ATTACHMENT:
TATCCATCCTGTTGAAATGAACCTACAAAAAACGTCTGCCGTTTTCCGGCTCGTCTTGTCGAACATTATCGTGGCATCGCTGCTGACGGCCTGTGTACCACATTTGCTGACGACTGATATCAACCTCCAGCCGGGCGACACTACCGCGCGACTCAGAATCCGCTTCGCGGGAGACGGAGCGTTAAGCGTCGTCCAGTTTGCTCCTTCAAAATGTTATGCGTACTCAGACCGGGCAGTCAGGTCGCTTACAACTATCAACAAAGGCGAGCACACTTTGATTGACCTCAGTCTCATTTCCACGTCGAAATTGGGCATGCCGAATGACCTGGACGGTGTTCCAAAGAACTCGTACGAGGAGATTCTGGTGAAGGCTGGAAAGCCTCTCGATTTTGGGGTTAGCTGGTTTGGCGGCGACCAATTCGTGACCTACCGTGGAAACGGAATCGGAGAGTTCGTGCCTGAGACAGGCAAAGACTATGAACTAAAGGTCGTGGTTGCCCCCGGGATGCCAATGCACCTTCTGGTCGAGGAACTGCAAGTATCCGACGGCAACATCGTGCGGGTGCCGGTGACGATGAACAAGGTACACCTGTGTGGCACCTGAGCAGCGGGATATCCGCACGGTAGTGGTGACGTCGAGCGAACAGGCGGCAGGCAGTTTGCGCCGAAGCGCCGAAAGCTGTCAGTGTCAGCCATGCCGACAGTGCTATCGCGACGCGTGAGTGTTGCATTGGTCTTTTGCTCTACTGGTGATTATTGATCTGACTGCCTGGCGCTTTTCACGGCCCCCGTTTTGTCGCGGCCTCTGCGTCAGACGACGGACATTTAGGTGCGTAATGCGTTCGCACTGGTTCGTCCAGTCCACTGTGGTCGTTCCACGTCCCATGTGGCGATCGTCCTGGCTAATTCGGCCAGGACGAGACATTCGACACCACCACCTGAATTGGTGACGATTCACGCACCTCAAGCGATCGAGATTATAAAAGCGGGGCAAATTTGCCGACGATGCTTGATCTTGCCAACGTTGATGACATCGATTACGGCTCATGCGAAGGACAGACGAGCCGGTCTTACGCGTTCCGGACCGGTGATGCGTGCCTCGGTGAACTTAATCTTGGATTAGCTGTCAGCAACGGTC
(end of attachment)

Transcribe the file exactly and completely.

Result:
TATCCATCCTGTTGAAATGAACCTACAAAAAACGTCTGCCGTTTTCCGGCTCGTCTTGTCGAACATTATCGTGGCATCGCTGCTGACGGCCTGTGTACCACATTTGCTGACGACTGATATCAACCTCCAGCCGGGCGACACTACCGCGCGACTCAGAATCCGCTTCGCGGGAGACGGAGCGTTAAGCGTCGTCCAGTTTGCTCCTTCAAAATGTTATGCGTACTCAGACCGGGCAGTCAGGTCGCTTACAACTATCAACAAAGGCGAGCACACTTTGATTGACCTCAGTCTCATTTCCACGTCGAAATTGGGCATGCCGAATGACCTGGACGGTGTTCCAAAGAACTCGTACGAGGAGATTCTGGTGAAGGCTGGAAAGCCTCTCGATTTTGGGGTTAGCTGGTTTGGCGGCGACCAATTCGTGACCTACCGTGGAAACGGAATCGGAGAGTTCGTGCCTGAGACAGGCAAAGACTATGAACTAAAGGTCGTGGTTGCCCCCGGGATGCCAATGCACCTTCTGGTCGAGGAACTGCAAGTATCCGACGGCAACATCGTGCGGGTGCCGGTGACGATGAACAAGGTACACCTGTGTGGCACCTGAGCAGCGGGATATCCGCACGGTAGTGGTGACGTCGAGCGAACAGGCGGCAGGCAGTTTGCGCCGAAGCGCCGAAAGCTGTCAGTGTCAGCCATGCCGACAGTGCTATCGCGACGCGTGAGTGTTGCATTGGTCTTTTGCTCTACTGGTGATTATTGATCTGACTGCCTGGCGCTTTTCACGGCCCCCGTTTTGTCGCGGCCTCTGCGTCAGACGACGGACATTTAGGTGCGTAATGCGTTCGCACTGGTTCGTCCAGTCCACTGTGGTCGTTCCACGTCCCATGTGGCGATCGTCCTGGCTAATTCGGCCAGGACGAGACATTCGACACCACCACCTGAATTGGTGACGATTCACGCACCTCAAGCGATCGAGATTATAAAAGCGGGGCAAATTTGCCGACGATGCTTGATCTTGCCAACGTTGATGACATCGATTACGGCTCATGCGAAGGACAGACGAGCCGGTCTTACGCGTTCCGGACCGGTGATGCGTGCCTCGGTGAACTTAATCTTGGATTAGCTGTCAGCAACGGTC